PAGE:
Screenshot courtesy of KenPom
Quote of the night: Coach K on Boeheim
“I just think it’s Jim’s palace,” Krzyzewski said of playing in the Carrier Dome. “I love his intro. Especially, if there’s over 30,000 people, that was pretty cool…. This is one of those iconic programs, Syracuse. I think ours is too, so when you bring both of them together in this setting, it’s spectacular for college basketball.”
Stat to know: 26 assists
The Blue Devils displayed good ball movement around the perimeter and inside the arc, finishing with 26 assists on 35 made field goals. Krzyzewski said he was pleased with his offense’s performance in the first 17 minutes of the first half. Duke had success finding the open 3-pointers — it started 7-of-8 from deep and finished 15-of-32. In the paint, the Blue Devils scored 40 points through Mark Williams and Paolo Banchero.
Game ball: Buddy Boeheim
Buddy Boeheim was the bright spot for Syracuse with 17 first-half points. He proved that he could consistently score against some of the best defenders in the country.
“If Buddy hadn’t made some really hard shots early, it would’ve been 30-2,” Boeheim said postgame. “Every shot he made was against a really good defensive player.”
Boeheim cited Wendell Moore, AJ Griffin and Banchero as defensive matchups that Buddy was faced with. “He’s been making some plays in the last two games that I didn’t think he’d ever be able to make, to be honest with you,” Boeheim added.
Danny Kahn | Design Editor
Three final points
Why John Bol Ajak and Benny Williams? Boeheim said Cole Swider and Jimmy Boeheim simply weren’t playing well. They’re offensive players who can score against everyone else, but Boeheim said maybe Duke was just too good defensively.
That prompted Boeheim to go with backups John Bol Ajak and Benny Williams, who both played a career-high in minutes (13 and 30, respectively).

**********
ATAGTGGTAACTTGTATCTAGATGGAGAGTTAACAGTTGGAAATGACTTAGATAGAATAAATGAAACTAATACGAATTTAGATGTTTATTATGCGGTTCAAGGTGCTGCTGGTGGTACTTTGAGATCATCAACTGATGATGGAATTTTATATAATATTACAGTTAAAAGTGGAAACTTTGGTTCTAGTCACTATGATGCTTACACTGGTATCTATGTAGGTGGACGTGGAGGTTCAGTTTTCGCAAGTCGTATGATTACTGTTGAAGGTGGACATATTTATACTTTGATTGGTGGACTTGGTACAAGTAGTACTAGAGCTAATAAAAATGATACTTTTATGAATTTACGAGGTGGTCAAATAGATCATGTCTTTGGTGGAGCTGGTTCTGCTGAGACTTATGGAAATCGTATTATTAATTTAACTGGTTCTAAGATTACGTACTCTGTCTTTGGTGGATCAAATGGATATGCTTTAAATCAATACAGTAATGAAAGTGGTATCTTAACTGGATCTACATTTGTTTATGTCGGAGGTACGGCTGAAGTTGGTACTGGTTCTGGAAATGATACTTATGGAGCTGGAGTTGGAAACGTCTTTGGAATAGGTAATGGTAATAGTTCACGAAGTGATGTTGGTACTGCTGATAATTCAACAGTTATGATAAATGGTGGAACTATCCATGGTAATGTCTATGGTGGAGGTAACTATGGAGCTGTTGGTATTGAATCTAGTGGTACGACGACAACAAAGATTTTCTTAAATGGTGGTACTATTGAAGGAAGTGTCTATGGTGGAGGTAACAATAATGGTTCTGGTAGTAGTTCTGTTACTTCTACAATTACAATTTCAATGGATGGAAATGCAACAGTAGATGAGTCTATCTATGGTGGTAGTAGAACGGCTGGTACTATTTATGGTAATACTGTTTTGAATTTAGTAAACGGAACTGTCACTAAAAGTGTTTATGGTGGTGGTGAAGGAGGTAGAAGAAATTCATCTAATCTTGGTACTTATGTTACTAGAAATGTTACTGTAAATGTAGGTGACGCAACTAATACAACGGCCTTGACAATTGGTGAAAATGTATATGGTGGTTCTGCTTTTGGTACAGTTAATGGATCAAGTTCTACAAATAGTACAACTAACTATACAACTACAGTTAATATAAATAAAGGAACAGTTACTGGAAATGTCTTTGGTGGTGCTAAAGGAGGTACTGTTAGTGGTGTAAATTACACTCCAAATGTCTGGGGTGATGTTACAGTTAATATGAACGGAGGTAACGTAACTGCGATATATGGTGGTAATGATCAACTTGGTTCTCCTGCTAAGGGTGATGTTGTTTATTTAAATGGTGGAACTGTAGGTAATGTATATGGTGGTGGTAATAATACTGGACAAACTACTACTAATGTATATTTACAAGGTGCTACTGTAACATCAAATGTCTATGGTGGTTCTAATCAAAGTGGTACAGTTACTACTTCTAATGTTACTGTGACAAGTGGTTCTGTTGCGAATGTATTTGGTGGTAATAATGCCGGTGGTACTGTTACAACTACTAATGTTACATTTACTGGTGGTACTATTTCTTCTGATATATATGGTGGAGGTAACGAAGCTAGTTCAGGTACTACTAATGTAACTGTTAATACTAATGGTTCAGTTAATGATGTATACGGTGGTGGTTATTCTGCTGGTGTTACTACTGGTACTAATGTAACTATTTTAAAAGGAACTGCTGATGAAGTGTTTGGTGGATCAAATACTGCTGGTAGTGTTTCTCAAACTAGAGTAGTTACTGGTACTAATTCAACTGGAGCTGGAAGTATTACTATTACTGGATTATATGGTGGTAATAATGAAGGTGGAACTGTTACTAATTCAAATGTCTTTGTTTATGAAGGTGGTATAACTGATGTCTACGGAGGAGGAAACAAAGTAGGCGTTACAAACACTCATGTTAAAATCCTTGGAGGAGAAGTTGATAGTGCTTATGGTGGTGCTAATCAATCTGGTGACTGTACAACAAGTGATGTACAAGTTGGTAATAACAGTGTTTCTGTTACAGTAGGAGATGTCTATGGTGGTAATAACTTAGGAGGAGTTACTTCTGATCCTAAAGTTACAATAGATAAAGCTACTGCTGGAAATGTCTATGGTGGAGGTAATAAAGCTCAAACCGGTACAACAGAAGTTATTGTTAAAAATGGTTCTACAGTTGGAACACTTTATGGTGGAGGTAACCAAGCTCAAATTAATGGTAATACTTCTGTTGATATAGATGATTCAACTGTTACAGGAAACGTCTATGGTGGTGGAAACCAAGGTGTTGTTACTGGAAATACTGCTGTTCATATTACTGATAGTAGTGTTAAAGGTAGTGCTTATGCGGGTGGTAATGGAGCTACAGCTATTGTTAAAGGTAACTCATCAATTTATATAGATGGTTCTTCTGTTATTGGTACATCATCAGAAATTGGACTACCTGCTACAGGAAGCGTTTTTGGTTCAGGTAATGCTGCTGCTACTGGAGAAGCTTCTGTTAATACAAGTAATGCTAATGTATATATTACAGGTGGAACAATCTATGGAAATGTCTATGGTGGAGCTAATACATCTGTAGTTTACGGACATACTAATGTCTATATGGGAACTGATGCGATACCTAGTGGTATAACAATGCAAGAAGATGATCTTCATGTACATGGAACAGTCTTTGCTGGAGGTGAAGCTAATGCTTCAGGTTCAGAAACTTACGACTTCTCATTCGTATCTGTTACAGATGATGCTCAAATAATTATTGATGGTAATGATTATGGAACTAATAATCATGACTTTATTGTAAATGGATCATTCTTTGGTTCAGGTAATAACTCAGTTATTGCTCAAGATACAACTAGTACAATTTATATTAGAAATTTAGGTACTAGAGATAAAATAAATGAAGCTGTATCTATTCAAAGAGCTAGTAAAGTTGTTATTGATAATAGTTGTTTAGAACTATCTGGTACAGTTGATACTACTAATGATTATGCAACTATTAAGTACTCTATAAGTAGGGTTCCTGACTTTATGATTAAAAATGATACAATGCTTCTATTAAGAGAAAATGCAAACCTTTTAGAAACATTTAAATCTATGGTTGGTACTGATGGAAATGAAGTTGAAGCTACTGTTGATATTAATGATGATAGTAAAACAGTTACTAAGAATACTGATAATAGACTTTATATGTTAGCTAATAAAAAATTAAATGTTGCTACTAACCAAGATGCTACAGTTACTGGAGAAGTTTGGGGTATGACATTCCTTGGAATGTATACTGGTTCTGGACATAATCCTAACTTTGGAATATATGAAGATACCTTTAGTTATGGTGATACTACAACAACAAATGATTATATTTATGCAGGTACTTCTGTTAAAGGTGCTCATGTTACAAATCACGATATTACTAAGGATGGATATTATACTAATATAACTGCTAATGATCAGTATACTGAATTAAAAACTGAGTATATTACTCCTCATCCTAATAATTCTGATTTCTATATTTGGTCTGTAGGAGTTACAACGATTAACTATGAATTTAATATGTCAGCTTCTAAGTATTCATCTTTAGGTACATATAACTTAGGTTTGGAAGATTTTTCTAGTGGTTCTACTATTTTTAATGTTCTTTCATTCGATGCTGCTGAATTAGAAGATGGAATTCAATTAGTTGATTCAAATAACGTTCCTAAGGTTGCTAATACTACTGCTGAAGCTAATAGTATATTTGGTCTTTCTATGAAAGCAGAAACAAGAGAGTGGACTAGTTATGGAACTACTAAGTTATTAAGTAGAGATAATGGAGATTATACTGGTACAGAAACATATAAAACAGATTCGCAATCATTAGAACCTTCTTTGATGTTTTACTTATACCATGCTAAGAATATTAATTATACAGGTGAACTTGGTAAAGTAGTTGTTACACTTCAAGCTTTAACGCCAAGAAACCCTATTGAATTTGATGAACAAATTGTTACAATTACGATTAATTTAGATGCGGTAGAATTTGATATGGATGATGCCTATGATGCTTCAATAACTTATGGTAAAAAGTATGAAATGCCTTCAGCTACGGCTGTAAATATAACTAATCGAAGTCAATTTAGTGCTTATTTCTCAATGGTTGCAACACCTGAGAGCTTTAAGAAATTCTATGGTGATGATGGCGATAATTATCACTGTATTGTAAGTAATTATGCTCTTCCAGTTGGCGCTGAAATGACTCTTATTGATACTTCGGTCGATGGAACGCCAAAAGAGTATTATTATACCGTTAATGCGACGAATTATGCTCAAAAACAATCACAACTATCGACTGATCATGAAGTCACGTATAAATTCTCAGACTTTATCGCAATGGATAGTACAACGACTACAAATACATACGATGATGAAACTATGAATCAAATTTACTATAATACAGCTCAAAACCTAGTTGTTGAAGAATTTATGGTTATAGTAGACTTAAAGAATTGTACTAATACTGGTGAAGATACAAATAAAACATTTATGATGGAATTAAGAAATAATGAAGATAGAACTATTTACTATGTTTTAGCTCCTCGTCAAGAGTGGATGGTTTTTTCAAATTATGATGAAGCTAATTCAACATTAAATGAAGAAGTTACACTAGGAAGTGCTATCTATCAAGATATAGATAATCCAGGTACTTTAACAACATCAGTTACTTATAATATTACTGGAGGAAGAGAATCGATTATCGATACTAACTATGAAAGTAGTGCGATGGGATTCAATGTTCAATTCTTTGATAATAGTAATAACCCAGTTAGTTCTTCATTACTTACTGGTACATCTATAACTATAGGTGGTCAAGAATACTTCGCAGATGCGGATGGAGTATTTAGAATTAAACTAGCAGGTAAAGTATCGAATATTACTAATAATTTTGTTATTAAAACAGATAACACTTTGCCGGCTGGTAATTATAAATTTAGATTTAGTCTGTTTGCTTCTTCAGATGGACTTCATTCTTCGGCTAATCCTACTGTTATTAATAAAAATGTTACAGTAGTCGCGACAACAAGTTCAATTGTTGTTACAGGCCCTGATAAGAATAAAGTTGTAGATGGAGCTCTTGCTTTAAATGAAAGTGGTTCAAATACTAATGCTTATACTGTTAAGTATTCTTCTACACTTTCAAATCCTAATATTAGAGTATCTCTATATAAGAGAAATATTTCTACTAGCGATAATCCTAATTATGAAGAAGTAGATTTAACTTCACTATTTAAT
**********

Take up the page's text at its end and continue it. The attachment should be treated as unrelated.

“He hit a couple shots, he was more active,” Boeheim said of Williams. Boeheim reiterated later in the press conference that Benny is improving slightly, but there’s a lot of work to be done in the offseason to improve his rebounding and shooting.
An update on Sidibe’s health. Postgame, Sidibe said he doesn’t know where he needs to be in terms of his conditioning and health. But he’s trying his best to play 10, 15, or 20 minutes — whatever Boeheim asks of him. He said he asks Boeheim for a substitution if he gets tired, but there isn’t a specific minutes-restriction on him.
Sidibe had knee surgery after Syracuse’s season-opener in 2020-21, and then suffered another injury ahead of the 2021-22 season. He’s been playing limited minutes since, though his 26 against Duke were his most since March 2020.
Coach K thanks Syracuse for naming a scholarship after him. Before Krzyzewski’s final game in the Carrier Dome, Director of Athletics John Wildhack announced a military scholarship named after the Duke head coach. The Captain Michael Williams Krzyzewski Award for Leadership and Civic Engagement will be given out annually to an SU military student, Wildhack said.
Krzyzewski served as an officer in the U.S. Army, and was also a player and coach at Army West Point. After the game, he thanked Boeheim and SU for the award.
“The honor that they bestowed on me today was amazing, just absolutely amazing,” Krzyzewski said. “I got to take a little bit of time to really understand just how deep of an award that is.”
Next up: at North Carolina
Syracuse plays the Tar Heels on Monday in the two teams’ second-to-last game of the regular season. The Orange will get another shot at a Quadrant I victory, a category where SU currently sits at 0-8 this season. Sidibe said that UNC center Armando Bacot is going to try and do the same thing that Duke’s Mark Williams did. Buddy said it’ll take a whole team effort to stop Bacot, who he called the best big-man in the league.
The post The next day: Duke loss proves Frank Anselem is still learning appeared first on The Daily Orange.